Most of us have done it. If you frequently engage in political discourse online, there’s a pretty good chance you’ve compared something (be it a person or political group) to Hitler or the Nazis.
It’s juvenile and reactionary, but many of us are guilty of doing this. In fact, there’s something called ‘Godwin’s Law‘, which states that the longer an internet argument takes place, the more likely someone is to summon ‘Reductio ad Nazium’, or an ‘argument to Nazism’.
Now, I’m not one for rigid speech control or authoritarianism, so I’m not telling people they can’t make the comparison or use ‘Nazi’ as an insult. I do, however, think we should understand that language does have meaning and how we use language does have an impact on societal perception.
The first thing we should understand is that Nazi is an abbreviation for the political ideology known as ‘National Socialism’. This abbreviation is famously and almost ubiquitously used to describe the forces that collectively orchestrated The Third Reich, otherwise known as ‘Nazi Germany’.
Most adults have, at least, some knowledge of World War 2, Fascism, Nazism and world history between the 1920’s and 1945 . They are aware of the atrocities that took place under Hitler and the Nazis, to some degree.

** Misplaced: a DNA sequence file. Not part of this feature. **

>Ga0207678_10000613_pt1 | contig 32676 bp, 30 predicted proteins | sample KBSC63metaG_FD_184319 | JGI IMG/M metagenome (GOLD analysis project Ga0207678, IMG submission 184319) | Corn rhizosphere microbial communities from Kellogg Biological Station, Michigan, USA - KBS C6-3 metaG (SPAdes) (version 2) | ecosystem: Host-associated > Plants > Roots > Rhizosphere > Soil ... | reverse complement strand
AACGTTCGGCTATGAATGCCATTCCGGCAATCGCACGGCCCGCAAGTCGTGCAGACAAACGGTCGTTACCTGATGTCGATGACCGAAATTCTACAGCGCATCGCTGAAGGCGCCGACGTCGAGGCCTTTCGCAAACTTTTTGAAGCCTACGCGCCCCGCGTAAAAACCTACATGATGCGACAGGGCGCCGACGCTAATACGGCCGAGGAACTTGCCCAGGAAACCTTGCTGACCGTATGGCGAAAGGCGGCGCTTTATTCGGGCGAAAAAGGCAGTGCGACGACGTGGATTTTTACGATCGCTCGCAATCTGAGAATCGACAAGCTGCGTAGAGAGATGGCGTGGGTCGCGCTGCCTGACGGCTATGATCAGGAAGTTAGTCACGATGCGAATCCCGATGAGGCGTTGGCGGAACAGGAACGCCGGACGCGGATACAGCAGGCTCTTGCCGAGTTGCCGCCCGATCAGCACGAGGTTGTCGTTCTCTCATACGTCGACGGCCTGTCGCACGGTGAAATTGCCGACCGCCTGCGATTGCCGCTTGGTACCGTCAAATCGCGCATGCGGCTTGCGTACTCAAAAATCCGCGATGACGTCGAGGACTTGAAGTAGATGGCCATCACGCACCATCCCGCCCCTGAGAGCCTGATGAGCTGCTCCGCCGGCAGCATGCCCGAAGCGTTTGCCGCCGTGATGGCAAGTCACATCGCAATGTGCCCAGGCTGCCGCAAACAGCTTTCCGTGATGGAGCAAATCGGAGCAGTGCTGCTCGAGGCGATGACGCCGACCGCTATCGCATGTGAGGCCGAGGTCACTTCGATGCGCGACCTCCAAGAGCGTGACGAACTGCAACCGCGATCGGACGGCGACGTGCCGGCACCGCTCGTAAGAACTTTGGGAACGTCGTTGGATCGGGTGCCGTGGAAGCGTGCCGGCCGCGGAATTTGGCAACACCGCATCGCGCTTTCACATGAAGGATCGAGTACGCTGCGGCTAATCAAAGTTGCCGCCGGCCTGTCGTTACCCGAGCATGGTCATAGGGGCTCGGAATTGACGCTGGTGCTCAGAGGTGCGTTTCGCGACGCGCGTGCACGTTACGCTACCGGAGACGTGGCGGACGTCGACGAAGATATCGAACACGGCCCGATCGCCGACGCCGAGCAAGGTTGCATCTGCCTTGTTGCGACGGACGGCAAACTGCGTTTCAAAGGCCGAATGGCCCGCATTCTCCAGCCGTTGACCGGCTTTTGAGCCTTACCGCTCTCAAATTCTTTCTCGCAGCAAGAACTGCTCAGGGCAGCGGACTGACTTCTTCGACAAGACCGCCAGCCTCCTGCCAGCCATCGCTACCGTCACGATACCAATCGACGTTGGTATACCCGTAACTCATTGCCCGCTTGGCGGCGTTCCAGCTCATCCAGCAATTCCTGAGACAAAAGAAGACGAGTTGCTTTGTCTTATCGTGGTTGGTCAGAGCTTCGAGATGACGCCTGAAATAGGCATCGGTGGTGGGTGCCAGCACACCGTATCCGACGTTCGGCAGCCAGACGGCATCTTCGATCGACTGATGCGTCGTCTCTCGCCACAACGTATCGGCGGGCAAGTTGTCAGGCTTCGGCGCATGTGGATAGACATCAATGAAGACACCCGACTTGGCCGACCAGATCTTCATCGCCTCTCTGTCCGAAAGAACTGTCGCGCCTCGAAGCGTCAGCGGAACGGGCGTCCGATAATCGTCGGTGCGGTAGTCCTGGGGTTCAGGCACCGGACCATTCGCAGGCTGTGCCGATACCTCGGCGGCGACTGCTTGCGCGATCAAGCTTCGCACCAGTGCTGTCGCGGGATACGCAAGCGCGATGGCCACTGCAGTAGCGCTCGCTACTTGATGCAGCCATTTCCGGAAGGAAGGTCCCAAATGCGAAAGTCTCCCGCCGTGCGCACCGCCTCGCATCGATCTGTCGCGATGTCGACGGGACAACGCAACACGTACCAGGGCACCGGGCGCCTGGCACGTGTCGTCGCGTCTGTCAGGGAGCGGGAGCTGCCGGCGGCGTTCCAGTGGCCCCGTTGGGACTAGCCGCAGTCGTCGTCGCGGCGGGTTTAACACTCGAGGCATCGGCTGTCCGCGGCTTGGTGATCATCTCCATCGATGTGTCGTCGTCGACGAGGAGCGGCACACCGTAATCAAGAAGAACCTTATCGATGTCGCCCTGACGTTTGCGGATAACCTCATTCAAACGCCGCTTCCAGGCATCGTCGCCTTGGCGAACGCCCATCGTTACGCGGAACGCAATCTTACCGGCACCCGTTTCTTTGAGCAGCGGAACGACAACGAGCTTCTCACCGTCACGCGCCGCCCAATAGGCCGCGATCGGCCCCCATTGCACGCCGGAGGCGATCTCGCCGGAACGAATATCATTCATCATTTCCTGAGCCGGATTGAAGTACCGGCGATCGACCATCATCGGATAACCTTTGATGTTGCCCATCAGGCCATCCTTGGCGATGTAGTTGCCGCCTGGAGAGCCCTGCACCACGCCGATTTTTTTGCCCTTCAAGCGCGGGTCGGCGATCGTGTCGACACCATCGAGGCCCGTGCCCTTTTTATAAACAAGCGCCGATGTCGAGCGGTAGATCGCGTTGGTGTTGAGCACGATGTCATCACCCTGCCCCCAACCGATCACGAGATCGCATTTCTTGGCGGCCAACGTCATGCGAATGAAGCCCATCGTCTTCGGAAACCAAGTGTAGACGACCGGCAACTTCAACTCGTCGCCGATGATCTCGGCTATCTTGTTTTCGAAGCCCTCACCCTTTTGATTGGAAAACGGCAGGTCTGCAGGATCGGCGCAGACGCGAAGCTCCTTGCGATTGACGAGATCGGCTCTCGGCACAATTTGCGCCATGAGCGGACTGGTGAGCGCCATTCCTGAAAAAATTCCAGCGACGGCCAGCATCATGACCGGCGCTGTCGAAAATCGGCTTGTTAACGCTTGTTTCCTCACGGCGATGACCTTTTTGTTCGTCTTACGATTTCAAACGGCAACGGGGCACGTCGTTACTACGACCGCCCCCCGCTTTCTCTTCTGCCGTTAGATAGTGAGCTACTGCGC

The average person is less likely to know about The Ustaše, a Croatian revolutionary movement, during the same era, that was comprised of ultra-nationalist, racist, fascist terrorists who killed hundreds of thousands of Serbs, Jews and Romanian peoples.
The average person is also not likely to know about Unit 731 , a covert Imperial Japanese chemical and biological research unit that perpetrated, arguably, the worst war crimes in human history; they performed human vivisection and killed thousands of women, men and even infants, often without anesthetics.
This is because we all know Hitler. Most of us learned about him in high school and that’s where a lot of people’s learning about World War 2 era history ended.
If your knowledge of World War 2 history goes beyond that of a high school textbook, then you’ll understand the seriousness of leveling the charge of “Nazi” against someone.
I understand the desire to toss around the insult when dealing with a particularly bigoted and ignorant person, but I would caution against using the word so lightly.
The more we use “Hitler” or “Nazi” as an insult or crass comparison, the more we trivialize the atrocities that actually took place in our history. We minimize the seriousness of the events when we loosely toss around these insults.
We should study history and understand it, unless we wish to be doomed to repeat it.